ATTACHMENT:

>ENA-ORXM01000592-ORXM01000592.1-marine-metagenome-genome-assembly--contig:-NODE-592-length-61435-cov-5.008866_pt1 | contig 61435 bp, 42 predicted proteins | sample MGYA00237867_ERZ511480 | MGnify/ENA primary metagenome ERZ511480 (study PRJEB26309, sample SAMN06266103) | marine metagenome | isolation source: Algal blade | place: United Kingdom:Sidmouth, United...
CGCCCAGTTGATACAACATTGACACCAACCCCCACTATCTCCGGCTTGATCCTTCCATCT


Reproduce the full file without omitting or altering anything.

>ENA-ORXM01000592-ORXM01000592.1-marine-metagenome-genome-assembly--contig:-NODE-592-length-61435-cov-5.008866_pt1 | contig 61435 bp, 42 predicted proteins | sample MGYA00237867_ERZ511480 | MGnify/ENA primary metagenome ERZ511480 (study PRJEB26309, sample SAMN06266103) | marine metagenome | isolation source: Algal blade | place: United Kingdom:Sidmouth, United...
CGCCCAGTTGATACAACATTGACACCAACCCCCACTATCTCCGGCTTGATCCTTCCATCT